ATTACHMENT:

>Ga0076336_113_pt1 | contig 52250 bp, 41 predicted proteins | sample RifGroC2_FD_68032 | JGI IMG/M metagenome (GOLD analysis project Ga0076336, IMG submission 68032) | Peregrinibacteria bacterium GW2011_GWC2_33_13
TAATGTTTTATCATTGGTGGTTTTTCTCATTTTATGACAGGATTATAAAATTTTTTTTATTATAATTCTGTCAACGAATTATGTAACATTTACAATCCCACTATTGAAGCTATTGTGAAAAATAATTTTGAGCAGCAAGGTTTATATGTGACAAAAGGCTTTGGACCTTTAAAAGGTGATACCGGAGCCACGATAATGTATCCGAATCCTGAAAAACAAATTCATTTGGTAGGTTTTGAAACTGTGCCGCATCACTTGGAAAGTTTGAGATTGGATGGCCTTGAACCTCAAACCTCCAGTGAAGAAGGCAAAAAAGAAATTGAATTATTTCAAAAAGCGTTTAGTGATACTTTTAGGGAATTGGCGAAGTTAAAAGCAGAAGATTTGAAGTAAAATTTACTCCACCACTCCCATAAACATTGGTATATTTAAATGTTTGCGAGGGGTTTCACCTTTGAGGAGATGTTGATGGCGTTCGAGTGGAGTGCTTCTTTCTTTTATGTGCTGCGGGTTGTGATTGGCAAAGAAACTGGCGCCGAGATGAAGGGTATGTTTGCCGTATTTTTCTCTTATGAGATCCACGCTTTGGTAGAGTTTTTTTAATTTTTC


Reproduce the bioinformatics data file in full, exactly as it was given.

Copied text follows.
>Ga0076336_113_pt1 | contig 52250 bp, 41 predicted proteins | sample RifGroC2_FD_68032 | JGI IMG/M metagenome (GOLD analysis project Ga0076336, IMG submission 68032) | Peregrinibacteria bacterium GW2011_GWC2_33_13
TAATGTTTTATCATTGGTGGTTTTTCTCATTTTATGACAGGATTATAAAATTTTTTTTATTATAATTCTGTCAACGAATTATGTAACATTTACAATCCCACTATTGAAGCTATTGTGAAAAATAATTTTGAGCAGCAAGGTTTATATGTGACAAAAGGCTTTGGACCTTTAAAAGGTGATACCGGAGCCACGATAATGTATCCGAATCCTGAAAAACAAATTCATTTGGTAGGTTTTGAAACTGTGCCGCATCACTTGGAAAGTTTGAGATTGGATGGCCTTGAACCTCAAACCTCCAGTGAAGAAGGCAAAAAAGAAATTGAATTATTTCAAAAAGCGTTTAGTGATACTTTTAGGGAATTGGCGAAGTTAAAAGCAGAAGATTTGAAGTAAAATTTACTCCACCACTCCCATAAACATTGGTATATTTAAATGTTTGCGAGGGGTTTCACCTTTGAGGAGATGTTGATGGCGTTCGAGTGGAGTGCTTCTTTCTTTTATGTGCTGCGGGTTGTGATTGGCAAAGAAACTGGCGCCGAGATGAAGGGTATGTTTGCCGTATTTTTCTCTTATGAGATCCACGCTTTGGTAGAGTTTTTTTAATTTTTC